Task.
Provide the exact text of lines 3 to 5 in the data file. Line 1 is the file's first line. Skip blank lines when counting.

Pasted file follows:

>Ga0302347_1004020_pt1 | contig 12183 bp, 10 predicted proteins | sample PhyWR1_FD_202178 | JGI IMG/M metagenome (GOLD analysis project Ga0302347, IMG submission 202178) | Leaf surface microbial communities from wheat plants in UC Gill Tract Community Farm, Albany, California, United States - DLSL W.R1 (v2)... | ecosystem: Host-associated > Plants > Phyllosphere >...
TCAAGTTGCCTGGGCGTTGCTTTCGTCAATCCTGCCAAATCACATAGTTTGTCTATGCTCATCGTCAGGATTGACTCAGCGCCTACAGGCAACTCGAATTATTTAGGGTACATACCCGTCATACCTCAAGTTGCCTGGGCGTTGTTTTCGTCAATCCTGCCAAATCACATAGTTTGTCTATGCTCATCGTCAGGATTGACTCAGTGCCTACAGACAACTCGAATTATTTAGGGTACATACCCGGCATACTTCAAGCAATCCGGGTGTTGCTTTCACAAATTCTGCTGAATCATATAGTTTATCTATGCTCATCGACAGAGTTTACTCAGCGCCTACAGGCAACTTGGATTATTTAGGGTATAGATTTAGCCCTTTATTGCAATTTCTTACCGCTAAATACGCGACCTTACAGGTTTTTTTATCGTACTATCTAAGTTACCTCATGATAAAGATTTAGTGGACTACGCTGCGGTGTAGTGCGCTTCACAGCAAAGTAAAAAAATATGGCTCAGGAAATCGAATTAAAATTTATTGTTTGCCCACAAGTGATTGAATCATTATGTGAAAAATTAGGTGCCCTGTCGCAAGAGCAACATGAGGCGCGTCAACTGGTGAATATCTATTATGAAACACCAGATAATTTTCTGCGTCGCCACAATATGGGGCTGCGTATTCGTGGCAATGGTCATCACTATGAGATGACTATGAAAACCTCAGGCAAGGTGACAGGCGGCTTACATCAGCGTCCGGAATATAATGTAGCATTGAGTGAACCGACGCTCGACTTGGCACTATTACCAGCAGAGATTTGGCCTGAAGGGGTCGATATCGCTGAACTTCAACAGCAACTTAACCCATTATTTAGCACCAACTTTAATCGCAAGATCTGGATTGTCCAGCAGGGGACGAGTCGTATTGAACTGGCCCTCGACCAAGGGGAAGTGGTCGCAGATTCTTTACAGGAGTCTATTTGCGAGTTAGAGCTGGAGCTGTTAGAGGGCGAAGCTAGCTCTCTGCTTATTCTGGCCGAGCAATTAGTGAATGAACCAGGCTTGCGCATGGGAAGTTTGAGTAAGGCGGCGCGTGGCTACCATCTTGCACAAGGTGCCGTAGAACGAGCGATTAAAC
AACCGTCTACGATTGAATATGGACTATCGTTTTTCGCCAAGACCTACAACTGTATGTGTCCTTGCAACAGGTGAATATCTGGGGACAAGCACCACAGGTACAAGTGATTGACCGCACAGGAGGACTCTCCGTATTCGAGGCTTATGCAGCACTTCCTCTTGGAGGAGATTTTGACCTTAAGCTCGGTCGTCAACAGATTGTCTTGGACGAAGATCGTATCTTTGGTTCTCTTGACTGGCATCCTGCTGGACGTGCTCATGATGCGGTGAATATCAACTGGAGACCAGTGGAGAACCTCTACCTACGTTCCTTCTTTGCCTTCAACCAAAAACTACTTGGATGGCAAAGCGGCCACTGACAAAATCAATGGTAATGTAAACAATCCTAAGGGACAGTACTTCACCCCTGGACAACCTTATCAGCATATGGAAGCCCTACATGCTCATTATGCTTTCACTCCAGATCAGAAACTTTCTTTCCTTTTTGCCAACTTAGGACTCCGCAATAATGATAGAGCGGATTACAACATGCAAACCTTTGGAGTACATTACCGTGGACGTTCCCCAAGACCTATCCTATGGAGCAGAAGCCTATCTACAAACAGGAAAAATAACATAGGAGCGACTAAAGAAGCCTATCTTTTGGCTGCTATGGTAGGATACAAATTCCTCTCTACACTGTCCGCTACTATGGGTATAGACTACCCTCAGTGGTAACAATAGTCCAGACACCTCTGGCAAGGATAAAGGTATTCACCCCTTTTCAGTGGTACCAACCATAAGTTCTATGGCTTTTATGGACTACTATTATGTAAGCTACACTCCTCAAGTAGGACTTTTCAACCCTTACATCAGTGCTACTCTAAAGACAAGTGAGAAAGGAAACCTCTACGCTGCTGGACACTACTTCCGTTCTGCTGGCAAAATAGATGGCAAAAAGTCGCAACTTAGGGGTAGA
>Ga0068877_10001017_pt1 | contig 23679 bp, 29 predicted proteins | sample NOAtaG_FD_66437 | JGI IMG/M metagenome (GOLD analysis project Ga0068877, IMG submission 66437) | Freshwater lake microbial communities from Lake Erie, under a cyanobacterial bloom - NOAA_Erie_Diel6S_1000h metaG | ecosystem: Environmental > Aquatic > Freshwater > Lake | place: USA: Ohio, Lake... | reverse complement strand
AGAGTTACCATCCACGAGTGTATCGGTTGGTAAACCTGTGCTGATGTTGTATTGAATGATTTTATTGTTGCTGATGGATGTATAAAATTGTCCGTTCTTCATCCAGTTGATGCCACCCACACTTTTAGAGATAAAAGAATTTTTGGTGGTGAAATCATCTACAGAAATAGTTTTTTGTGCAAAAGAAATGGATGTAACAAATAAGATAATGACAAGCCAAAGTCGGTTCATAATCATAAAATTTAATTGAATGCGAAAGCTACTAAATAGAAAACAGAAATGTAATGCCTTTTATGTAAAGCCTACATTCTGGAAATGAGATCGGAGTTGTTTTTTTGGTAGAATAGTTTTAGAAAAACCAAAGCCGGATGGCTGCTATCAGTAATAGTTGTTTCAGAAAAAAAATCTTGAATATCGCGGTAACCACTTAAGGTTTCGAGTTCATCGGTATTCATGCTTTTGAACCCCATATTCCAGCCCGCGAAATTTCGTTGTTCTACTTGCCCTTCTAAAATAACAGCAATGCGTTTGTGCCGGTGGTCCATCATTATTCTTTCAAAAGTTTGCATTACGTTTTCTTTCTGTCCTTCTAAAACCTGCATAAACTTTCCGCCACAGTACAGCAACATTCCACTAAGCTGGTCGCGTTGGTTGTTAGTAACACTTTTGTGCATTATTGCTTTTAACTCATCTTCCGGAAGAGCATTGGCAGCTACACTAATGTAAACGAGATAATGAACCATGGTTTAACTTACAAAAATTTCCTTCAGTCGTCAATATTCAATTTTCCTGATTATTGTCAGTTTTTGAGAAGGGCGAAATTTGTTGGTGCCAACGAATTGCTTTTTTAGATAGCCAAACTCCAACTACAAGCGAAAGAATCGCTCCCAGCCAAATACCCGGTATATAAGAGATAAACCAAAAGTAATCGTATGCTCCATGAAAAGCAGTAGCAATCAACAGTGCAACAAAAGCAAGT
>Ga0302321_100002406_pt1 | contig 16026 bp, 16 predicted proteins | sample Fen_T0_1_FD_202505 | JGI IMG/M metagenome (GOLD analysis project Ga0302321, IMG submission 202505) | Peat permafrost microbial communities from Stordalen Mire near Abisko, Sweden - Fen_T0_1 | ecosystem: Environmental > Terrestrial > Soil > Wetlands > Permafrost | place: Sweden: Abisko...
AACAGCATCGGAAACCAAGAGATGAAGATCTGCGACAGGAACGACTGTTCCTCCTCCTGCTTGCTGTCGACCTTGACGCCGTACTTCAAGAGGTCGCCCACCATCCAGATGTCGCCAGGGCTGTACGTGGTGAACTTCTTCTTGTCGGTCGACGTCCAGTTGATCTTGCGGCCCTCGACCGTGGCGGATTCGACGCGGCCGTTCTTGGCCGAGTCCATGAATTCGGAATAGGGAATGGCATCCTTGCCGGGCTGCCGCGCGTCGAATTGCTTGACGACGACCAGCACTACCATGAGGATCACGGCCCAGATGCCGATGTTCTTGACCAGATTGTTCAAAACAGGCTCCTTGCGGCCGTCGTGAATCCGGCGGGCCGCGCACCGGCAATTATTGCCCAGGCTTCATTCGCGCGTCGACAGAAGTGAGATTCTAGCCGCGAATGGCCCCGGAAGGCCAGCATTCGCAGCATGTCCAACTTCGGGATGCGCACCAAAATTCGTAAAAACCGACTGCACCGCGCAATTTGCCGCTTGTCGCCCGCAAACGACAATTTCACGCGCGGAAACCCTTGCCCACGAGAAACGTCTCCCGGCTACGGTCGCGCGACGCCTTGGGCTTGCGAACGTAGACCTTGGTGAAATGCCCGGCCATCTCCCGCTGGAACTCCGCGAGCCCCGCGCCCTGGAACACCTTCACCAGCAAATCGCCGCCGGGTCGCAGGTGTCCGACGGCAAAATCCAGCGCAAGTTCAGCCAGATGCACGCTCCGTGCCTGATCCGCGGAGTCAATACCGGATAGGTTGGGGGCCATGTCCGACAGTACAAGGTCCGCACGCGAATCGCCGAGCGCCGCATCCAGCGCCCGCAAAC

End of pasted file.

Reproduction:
AACCGTCTACGATTGAATATGGACTATCGTTTTTCGCCAAGACCTACAACTGTATGTGTCCTTGCAACAGGTGAATATCTGGGGACAAGCACCACAGGTACAAGTGATTGACCGCACAGGAGGACTCTCCGTATTCGAGGCTTATGCAGCACTTCCTCTTGGAGGAGATTTTGACCTTAAGCTCGGTCGTCAACAGATTGTCTTGGACGAAGATCGTATCTTTGGTTCTCTTGACTGGCATCCTGCTGGACGTGCTCATGATGCGGTGAATATCAACTGGAGACCAGTGGAGAACCTCTACCTACGTTCCTTCTTTGCCTTCAACCAAAAACTACTTGGATGGCAAAGCGGCCACTGACAAAATCAATGGTAATGTAAACAATCCTAAGGGACAGTACTTCACCCCTGGACAACCTTATCAGCATATGGAAGCCCTACATGCTCATTATGCTTTCACTCCAGATCAGAAACTTTCTTTCCTTTTTGCCAACTTAGGACTCCGCAATAATGATAGAGCGGATTACAACATGCAAACCTTTGGAGTACATTACCGTGGACGTTCCCCAAGACCTATCCTATGGAGCAGAAGCCTATCTACAAACAGGAAAAATAACATAGGAGCGACTAAAGAAGCCTATCTTTTGGCTGCTATGGTAGGATACAAATTCCTCTCTACACTGTCCGCTACTATGGGTATAGACTACCCTCAGTGGTAACAATAGTCCAGACACCTCTGGCAAGGATAAAGGTATTCACCCCTTTTCAGTGGTACCAACCATAAGTTCTATGGCTTTTATGGACTACTATTATGTAAGCTACACTCCTCAAGTAGGACTTTTCAACCCTTACATCAGTGCTACTCTAAAGACAAGTGAGAAAGGAAACCTCTACGCTGCTGGACACTACTTCCGTTCTGCTGGCAAAATAGATGGCAAAAAGTCGCAACTTAGGGGTAGA
>Ga0068877_10001017_pt1 | contig 23679 bp, 29 predicted proteins | sample NOAtaG_FD_66437 | JGI IMG/M metagenome (GOLD analysis project Ga0068877, IMG submission 66437) | Freshwater lake microbial communities from Lake Erie, under a cyanobacterial bloom - NOAA_Erie_Diel6S_1000h metaG | ecosystem: Environmental > Aquatic > Freshwater > Lake | place: USA: Ohio, Lake... | reverse complement strand
AGAGTTACCATCCACGAGTGTATCGGTTGGTAAACCTGTGCTGATGTTGTATTGAATGATTTTATTGTTGCTGATGGATGTATAAAATTGTCCGTTCTTCATCCAGTTGATGCCACCCACACTTTTAGAGATAAAAGAATTTTTGGTGGTGAAATCATCTACAGAAATAGTTTTTTGTGCAAAAGAAATGGATGTAACAAATAAGATAATGACAAGCCAAAGTCGGTTCATAATCATAAAATTTAATTGAATGCGAAAGCTACTAAATAGAAAACAGAAATGTAATGCCTTTTATGTAAAGCCTACATTCTGGAAATGAGATCGGAGTTGTTTTTTTGGTAGAATAGTTTTAGAAAAACCAAAGCCGGATGGCTGCTATCAGTAATAGTTGTTTCAGAAAAAAAATCTTGAATATCGCGGTAACCACTTAAGGTTTCGAGTTCATCGGTATTCATGCTTTTGAACCCCATATTCCAGCCCGCGAAATTTCGTTGTTCTACTTGCCCTTCTAAAATAACAGCAATGCGTTTGTGCCGGTGGTCCATCATTATTCTTTCAAAAGTTTGCATTACGTTTTCTTTCTGTCCTTCTAAAACCTGCATAAACTTTCCGCCACAGTACAGCAACATTCCACTAAGCTGGTCGCGTTGGTTGTTAGTAACACTTTTGTGCATTATTGCTTTTAACTCATCTTCCGGAAGAGCATTGGCAGCTACACTAATGTAAACGAGATAATGAACCATGGTTTAACTTACAAAAATTTCCTTCAGTCGTCAATATTCAATTTTCCTGATTATTGTCAGTTTTTGAGAAGGGCGAAATTTGTTGGTGCCAACGAATTGCTTTTTTAGATAGCCAAACTCCAACTACAAGCGAAAGAATCGCTCCCAGCCAAATACCCGGTATATAAGAGATAAACCAAAAGTAATCGTATGCTCCATGAAAAGCAGTAGCAATCAACAGTGCAACAAAAGCAAGT